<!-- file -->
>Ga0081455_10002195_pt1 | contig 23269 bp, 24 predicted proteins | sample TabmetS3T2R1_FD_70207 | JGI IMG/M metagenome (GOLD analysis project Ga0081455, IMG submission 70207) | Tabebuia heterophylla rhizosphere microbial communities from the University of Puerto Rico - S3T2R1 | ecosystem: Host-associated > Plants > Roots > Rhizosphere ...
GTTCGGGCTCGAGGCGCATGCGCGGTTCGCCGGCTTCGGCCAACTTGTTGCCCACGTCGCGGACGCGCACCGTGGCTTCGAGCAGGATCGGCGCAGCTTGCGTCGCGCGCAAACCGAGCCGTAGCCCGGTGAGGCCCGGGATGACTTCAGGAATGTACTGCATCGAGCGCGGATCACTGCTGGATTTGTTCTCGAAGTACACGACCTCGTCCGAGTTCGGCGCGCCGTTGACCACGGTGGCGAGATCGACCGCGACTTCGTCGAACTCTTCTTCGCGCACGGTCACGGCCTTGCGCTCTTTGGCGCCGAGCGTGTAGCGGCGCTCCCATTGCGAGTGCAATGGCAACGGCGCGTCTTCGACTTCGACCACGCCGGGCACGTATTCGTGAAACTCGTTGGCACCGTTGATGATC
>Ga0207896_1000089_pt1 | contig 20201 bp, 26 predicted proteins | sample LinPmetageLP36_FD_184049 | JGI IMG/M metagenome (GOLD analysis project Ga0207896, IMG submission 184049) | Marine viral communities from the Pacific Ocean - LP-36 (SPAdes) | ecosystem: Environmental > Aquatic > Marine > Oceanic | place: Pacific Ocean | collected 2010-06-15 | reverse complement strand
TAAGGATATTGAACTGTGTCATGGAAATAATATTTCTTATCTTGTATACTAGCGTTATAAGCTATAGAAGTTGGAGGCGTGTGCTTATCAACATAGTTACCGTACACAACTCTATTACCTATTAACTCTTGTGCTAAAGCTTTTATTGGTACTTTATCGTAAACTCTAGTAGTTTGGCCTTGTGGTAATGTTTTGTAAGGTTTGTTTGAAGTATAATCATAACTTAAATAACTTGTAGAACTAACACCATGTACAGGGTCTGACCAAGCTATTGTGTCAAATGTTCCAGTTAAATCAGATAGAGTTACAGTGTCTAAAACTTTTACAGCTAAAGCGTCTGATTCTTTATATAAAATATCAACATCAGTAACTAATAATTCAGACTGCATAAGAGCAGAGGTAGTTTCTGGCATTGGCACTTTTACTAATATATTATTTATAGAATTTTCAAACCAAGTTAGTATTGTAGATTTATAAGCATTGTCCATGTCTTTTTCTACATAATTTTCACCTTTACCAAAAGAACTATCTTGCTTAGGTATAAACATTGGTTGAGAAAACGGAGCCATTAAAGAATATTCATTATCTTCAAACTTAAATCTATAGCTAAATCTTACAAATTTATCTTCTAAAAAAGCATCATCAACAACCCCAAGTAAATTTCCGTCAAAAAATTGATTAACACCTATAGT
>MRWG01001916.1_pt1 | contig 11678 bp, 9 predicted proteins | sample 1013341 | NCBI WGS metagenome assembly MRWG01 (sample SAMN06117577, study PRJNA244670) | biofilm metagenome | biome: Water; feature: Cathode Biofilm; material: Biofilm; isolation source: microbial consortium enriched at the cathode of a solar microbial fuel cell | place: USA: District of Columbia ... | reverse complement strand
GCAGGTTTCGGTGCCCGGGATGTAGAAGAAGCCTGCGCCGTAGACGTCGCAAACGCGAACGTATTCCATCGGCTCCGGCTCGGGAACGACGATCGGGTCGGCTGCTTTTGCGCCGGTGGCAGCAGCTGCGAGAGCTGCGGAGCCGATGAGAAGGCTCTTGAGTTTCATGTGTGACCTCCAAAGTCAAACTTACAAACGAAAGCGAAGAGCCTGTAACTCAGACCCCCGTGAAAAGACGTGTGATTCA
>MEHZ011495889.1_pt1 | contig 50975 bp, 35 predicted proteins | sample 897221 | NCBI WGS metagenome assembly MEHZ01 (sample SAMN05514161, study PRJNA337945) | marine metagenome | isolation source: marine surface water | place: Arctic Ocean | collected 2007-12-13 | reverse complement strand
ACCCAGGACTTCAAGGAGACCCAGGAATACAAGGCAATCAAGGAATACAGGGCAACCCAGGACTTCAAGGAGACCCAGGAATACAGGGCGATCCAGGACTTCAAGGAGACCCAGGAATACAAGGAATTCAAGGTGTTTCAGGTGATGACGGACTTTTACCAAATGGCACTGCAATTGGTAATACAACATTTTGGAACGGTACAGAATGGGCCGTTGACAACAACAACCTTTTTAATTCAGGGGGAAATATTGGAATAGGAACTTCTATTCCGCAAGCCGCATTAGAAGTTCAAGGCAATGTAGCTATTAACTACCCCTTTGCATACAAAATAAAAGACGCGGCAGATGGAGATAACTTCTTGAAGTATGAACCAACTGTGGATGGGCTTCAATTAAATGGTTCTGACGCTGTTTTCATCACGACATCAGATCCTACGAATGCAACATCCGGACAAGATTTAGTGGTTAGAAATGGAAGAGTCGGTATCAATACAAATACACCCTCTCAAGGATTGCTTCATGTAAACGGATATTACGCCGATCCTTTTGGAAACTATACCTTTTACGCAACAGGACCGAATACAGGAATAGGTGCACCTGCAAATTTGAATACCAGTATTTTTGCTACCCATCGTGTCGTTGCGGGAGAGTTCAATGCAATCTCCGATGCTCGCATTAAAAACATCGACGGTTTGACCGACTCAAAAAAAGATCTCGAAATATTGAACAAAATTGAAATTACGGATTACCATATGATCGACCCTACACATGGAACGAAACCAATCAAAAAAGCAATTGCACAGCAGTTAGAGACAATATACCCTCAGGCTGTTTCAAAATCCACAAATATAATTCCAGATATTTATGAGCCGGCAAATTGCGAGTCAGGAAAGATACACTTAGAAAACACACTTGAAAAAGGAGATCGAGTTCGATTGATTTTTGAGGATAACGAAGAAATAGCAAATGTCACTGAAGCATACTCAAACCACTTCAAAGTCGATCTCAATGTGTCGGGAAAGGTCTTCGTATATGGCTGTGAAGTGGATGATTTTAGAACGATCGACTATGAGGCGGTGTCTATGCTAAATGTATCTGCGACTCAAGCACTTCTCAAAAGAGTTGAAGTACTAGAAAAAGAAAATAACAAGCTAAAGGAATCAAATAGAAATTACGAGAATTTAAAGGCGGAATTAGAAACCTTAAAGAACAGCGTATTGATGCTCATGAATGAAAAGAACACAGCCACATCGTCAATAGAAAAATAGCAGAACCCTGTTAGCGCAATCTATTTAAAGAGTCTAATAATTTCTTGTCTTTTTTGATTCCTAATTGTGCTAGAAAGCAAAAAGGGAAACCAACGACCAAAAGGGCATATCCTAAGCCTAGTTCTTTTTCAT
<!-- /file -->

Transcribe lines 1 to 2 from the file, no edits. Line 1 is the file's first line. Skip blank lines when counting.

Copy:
>Ga0081455_10002195_pt1 | contig 23269 bp, 24 predicted proteins | sample TabmetS3T2R1_FD_70207 | JGI IMG/M metagenome (GOLD analysis project Ga0081455, IMG submission 70207) | Tabebuia heterophylla rhizosphere microbial communities from the University of Puerto Rico - S3T2R1 | ecosystem: Host-associated > Plants > Roots > Rhizosphere ...
GTTCGGGCTCGAGGCGCATGCGCGGTTCGCCGGCTTCGGCCAACTTGTTGCCCACGTCGCGGACGCGCACCGTGGCTTCGAGCAGGATCGGCGCAGCTTGCGTCGCGCGCAAACCGAGCCGTAGCCCGGTGAGGCCCGGGATGACTTCAGGAATGTACTGCATCGAGCGCGGATCACTGCTGGATTTGTTCTCGAAGTACACGACCTCGTCCGAGTTCGGCGCGCCGTTGACCACGGTGGCGAGATCGACCGCGACTTCGTCGAACTCTTCTTCGCGCACGGTCACGGCCTTGCGCTCTTTGGCGCCGAGCGTGTAGCGGCGCTCCCATTGCGAGTGCAATGGCAACGGCGCGTCTTCGACTTCGACCACGCCGGGCACGTATTCGTGAAACTCGTTGGCACCGTTGATGATC